At least 5 patients died during otherwise routine operations after the Norian cement was used off-label in their spine surgeries. The bone cement was initially developed by a company called Norian, which Synthes bought in 1999 for about $50 million. Synthes, in turn, was acquired by J&J for $21.3 billion in 2012.
The FDA approved Norian for use in arm bones and portions of the skull, but in 2007 required Synthes to put a warning label on the product about its contra-indication for spine surgeries. Lawsuits filed by the families of the patients who died allege that Synthes knew as early as 2002 that Norian was unsafe for use in the spine due to its propensity to form clots in the bloodstream.
Synthes paid paid $22.5 million in fines and was forced to sell Norian to settle federal criminal charges that it ran an off-label promotion scheme for the cement. Four Synthes executives – Michael Huggins, Thomas Higgins, John Walsh and Richard Bohner – were sentenced to prison terms after pleading guilty to misdemeanor charges over the scheme. A series of wrongful death lawsuits followed, brought by the families of deceased patients; Synthes settled one of those cases after a jury cleared the doctor and medical center also named as defendants.
In the case of two other patients who died during vertebroplasties in 2003 and 2004, one of the treating surgeons testified during discovery that both a sales rep and an executive from Synthes told him that the Norian cement was FDA-approved for vertebroplasties, according to court documents. Synthes asked the U.S. District Court for Eastern Pennsylvania to unseal some of the grand jury documents in the case and appealed to the U.S. Court of Appeals for the 3rd Circuit after it was denied.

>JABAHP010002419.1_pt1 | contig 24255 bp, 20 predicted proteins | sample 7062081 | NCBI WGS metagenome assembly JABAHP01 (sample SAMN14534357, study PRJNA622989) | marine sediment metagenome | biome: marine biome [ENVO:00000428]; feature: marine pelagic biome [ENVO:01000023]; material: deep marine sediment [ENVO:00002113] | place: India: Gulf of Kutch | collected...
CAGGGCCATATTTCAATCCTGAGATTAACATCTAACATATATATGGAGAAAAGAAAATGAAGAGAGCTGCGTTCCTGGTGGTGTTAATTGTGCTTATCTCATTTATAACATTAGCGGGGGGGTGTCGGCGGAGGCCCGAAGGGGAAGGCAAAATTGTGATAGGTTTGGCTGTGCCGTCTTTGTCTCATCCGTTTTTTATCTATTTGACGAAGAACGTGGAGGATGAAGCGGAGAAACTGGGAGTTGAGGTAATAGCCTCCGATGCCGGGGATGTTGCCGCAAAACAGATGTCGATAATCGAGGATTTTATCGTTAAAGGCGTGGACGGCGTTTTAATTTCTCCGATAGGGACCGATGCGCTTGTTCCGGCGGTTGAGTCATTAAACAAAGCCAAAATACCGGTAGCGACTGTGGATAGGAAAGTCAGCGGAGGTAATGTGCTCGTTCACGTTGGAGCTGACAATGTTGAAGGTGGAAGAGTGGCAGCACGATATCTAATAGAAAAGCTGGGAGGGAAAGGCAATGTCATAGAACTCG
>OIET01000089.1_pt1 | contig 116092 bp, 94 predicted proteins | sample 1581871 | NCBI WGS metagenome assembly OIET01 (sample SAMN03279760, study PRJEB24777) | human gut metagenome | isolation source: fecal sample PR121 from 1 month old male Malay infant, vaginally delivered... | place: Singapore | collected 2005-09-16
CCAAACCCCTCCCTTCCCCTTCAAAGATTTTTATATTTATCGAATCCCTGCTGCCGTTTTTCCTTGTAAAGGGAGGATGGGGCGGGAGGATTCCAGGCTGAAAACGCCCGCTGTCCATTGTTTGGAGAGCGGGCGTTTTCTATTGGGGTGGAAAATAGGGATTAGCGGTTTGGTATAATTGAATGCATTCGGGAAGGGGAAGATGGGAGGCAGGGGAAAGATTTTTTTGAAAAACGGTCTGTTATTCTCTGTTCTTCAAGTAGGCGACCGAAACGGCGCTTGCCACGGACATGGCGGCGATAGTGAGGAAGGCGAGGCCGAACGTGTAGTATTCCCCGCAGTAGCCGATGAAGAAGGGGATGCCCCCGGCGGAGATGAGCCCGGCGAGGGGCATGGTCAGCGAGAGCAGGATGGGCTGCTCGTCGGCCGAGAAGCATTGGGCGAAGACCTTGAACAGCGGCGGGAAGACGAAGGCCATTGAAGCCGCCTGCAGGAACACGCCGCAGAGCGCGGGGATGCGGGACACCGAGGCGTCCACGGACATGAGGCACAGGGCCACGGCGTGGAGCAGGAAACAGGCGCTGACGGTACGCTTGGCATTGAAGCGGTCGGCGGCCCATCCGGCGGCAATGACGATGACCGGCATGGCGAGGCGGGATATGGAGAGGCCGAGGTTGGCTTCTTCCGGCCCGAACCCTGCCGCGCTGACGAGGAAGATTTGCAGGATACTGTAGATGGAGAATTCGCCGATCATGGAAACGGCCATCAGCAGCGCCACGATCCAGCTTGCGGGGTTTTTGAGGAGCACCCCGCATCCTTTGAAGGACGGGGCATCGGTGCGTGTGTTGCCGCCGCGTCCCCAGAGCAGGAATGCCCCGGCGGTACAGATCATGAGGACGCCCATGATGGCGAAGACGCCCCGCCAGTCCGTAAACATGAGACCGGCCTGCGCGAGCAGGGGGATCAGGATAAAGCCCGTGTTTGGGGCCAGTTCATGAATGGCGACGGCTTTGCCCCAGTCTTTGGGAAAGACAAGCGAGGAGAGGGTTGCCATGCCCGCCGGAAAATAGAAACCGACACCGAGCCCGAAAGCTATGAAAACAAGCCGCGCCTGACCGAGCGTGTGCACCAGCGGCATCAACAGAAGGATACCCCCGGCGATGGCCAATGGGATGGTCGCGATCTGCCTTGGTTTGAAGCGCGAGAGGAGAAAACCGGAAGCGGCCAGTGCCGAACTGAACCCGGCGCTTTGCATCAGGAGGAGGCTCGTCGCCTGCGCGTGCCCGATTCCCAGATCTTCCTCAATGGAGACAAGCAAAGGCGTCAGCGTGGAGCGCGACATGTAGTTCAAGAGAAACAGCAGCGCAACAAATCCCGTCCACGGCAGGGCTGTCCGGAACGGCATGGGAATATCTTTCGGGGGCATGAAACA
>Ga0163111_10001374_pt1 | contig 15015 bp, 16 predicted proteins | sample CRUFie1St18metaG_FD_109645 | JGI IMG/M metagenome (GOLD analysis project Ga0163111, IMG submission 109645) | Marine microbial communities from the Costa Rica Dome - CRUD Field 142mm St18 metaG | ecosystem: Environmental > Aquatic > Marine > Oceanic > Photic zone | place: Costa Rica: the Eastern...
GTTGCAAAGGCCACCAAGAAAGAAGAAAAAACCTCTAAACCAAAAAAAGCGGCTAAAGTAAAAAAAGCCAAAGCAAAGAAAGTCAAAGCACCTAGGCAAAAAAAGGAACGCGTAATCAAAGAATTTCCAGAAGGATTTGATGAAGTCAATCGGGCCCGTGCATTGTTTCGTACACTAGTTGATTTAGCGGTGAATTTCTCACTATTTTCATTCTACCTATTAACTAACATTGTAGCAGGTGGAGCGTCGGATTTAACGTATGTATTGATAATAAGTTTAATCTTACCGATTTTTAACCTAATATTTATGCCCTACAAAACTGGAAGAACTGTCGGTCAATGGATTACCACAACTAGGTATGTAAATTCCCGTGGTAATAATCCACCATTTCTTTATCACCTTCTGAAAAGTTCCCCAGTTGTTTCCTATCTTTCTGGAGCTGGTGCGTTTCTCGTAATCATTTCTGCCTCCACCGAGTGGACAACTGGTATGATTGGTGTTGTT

Last week the appeals court denied the Synthes motion in a unanimous decision.
“The interest in secrecy in this case remains great. Synthes is hoping to use grand jury materials to undermine the credibility of Dr. Nottingham, a key witness during the grand jury proceeding, and to impliedly shift blame for the death of his patient to him, away from Synthes. This is precisely the kind of ‘future retribution’ that could chill the candor of future grand jury witnesses. While this need for secrecy is not insurmountable, it has not been overcome in this case,” the 3rd Circuit ruled.
The appeals court also shot down the company’s argument that some of the interviews with Dr. Paul Nottingham that never made it to the grand jury shouldn’t be subject to the grand jury secrecy rule. The higher court also shot down Synthes’s argument that business records, even if presented to a grand jury, are not subject to the secrecy rule because they were created independent of the grand jury probe.